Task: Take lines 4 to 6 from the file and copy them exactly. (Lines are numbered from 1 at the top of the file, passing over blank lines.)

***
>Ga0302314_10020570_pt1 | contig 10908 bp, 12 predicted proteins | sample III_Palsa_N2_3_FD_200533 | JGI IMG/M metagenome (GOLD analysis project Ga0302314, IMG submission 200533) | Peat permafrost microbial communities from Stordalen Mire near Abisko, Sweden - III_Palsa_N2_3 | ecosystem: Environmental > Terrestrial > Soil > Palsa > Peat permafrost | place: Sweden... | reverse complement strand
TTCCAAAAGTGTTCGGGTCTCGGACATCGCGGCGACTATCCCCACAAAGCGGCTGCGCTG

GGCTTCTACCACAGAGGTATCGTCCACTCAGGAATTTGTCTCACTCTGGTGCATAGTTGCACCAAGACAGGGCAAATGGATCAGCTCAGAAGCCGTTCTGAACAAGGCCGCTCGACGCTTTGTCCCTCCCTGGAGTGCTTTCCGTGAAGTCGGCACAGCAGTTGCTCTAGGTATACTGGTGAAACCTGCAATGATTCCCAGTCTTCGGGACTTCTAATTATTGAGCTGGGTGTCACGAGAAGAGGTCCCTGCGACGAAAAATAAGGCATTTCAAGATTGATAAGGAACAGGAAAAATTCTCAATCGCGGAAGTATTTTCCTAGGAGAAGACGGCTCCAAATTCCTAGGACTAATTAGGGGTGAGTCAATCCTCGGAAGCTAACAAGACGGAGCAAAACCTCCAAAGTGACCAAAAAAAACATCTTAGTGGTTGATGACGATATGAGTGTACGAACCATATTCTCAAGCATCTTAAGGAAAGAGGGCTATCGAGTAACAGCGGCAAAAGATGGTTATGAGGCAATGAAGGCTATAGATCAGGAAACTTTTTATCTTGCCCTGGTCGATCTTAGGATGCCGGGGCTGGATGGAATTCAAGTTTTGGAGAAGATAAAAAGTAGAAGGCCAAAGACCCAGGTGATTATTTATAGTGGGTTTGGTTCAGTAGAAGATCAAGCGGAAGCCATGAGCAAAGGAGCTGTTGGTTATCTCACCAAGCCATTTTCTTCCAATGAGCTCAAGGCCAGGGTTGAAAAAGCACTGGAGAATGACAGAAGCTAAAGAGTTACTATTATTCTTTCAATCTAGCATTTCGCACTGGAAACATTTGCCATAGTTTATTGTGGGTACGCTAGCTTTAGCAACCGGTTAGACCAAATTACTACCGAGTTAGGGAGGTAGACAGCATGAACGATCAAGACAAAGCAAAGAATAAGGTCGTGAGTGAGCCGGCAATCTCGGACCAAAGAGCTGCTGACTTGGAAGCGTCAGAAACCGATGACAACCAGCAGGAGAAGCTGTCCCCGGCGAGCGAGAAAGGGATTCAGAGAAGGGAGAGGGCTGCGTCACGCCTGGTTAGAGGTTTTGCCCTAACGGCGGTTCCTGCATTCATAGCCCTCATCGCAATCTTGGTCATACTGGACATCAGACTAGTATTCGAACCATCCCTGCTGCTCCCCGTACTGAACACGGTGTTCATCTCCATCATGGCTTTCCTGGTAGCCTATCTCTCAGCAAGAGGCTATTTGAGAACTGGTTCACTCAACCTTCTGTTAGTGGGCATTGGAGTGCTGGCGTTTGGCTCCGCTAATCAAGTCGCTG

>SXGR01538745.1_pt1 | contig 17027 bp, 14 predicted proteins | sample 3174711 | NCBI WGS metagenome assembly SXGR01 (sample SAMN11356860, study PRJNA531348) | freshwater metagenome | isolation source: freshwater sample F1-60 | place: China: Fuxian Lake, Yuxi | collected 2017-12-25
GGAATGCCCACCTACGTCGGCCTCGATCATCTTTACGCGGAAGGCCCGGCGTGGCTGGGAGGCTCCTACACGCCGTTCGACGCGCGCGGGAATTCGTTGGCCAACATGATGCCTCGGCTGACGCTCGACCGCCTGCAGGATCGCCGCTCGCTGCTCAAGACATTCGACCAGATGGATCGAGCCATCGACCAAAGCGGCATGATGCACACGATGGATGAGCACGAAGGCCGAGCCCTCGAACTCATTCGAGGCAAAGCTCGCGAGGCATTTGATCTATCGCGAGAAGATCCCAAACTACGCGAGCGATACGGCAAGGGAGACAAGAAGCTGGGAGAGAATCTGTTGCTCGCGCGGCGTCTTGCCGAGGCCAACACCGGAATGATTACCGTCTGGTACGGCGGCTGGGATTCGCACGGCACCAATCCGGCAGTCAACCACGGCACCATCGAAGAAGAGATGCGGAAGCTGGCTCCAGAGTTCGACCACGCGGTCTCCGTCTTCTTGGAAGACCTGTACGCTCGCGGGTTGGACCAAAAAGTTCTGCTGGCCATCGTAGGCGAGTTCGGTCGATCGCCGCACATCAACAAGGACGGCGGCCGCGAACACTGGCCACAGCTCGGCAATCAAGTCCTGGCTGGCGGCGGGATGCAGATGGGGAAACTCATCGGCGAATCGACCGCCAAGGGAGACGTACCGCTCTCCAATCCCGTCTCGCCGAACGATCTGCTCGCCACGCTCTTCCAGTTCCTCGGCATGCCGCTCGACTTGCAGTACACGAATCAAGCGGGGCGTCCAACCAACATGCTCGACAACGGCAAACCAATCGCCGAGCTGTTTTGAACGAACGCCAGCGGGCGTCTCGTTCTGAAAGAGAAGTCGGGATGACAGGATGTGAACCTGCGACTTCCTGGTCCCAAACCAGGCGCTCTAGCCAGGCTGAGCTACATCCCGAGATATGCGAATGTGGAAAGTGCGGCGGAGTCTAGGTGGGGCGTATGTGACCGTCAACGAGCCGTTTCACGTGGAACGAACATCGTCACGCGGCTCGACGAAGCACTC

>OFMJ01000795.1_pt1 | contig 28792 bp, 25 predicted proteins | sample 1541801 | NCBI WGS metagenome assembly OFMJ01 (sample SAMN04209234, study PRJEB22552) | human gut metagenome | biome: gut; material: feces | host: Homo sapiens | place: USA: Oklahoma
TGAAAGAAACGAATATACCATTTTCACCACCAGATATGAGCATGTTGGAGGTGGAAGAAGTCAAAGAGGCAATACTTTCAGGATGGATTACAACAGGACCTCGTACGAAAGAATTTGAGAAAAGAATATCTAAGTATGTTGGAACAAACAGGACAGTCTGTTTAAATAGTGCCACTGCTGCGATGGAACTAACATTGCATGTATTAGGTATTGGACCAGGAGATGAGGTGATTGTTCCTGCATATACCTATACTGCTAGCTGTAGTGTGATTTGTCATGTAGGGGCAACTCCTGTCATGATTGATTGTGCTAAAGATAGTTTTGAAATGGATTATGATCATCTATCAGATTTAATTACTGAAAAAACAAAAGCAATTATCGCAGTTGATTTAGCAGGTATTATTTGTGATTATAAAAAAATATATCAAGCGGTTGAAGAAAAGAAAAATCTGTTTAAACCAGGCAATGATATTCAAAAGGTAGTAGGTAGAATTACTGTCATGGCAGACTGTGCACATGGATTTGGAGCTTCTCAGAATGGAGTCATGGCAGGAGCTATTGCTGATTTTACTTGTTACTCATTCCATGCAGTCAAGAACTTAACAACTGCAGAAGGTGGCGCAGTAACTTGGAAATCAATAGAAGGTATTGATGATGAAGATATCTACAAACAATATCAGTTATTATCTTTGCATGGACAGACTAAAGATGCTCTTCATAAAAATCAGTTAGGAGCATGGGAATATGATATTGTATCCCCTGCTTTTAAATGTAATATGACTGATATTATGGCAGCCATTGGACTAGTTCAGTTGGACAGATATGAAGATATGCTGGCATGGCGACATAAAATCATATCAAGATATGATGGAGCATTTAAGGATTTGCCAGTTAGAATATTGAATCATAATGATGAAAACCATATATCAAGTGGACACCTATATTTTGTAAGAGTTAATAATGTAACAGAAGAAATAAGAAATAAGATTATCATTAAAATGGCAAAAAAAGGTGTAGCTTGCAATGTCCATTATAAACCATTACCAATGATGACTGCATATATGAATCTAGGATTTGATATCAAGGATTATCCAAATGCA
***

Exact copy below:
>SXGR01538745.1_pt1 | contig 17027 bp, 14 predicted proteins | sample 3174711 | NCBI WGS metagenome assembly SXGR01 (sample SAMN11356860, study PRJNA531348) | freshwater metagenome | isolation source: freshwater sample F1-60 | place: China: Fuxian Lake, Yuxi | collected 2017-12-25
GGAATGCCCACCTACGTCGGCCTCGATCATCTTTACGCGGAAGGCCCGGCGTGGCTGGGAGGCTCCTACACGCCGTTCGACGCGCGCGGGAATTCGTTGGCCAACATGATGCCTCGGCTGACGCTCGACCGCCTGCAGGATCGCCGCTCGCTGCTCAAGACATTCGACCAGATGGATCGAGCCATCGACCAAAGCGGCATGATGCACACGATGGATGAGCACGAAGGCCGAGCCCTCGAACTCATTCGAGGCAAAGCTCGCGAGGCATTTGATCTATCGCGAGAAGATCCCAAACTACGCGAGCGATACGGCAAGGGAGACAAGAAGCTGGGAGAGAATCTGTTGCTCGCGCGGCGTCTTGCCGAGGCCAACACCGGAATGATTACCGTCTGGTACGGCGGCTGGGATTCGCACGGCACCAATCCGGCAGTCAACCACGGCACCATCGAAGAAGAGATGCGGAAGCTGGCTCCAGAGTTCGACCACGCGGTCTCCGTCTTCTTGGAAGACCTGTACGCTCGCGGGTTGGACCAAAAAGTTCTGCTGGCCATCGTAGGCGAGTTCGGTCGATCGCCGCACATCAACAAGGACGGCGGCCGCGAACACTGGCCACAGCTCGGCAATCAAGTCCTGGCTGGCGGCGGGATGCAGATGGGGAAACTCATCGGCGAATCGACCGCCAAGGGAGACGTACCGCTCTCCAATCCCGTCTCGCCGAACGATCTGCTCGCCACGCTCTTCCAGTTCCTCGGCATGCCGCTCGACTTGCAGTACACGAATCAAGCGGGGCGTCCAACCAACATGCTCGACAACGGCAAACCAATCGCCGAGCTGTTTTGAACGAACGCCAGCGGGCGTCTCGTTCTGAAAGAGAAGTCGGGATGACAGGATGTGAACCTGCGACTTCCTGGTCCCAAACCAGGCGCTCTAGCCAGGCTGAGCTACATCCCGAGATATGCGAATGTGGAAAGTGCGGCGGAGTCTAGGTGGGGCGTATGTGACCGTCAACGAGCCGTTTCACGTGGAACGAACATCGTCACGCGGCTCGACGAAGCACTC

>OFMJ01000795.1_pt1 | contig 28792 bp, 25 predicted proteins | sample 1541801 | NCBI WGS metagenome assembly OFMJ01 (sample SAMN04209234, study PRJEB22552) | human gut metagenome | biome: gut; material: feces | host: Homo sapiens | place: USA: Oklahoma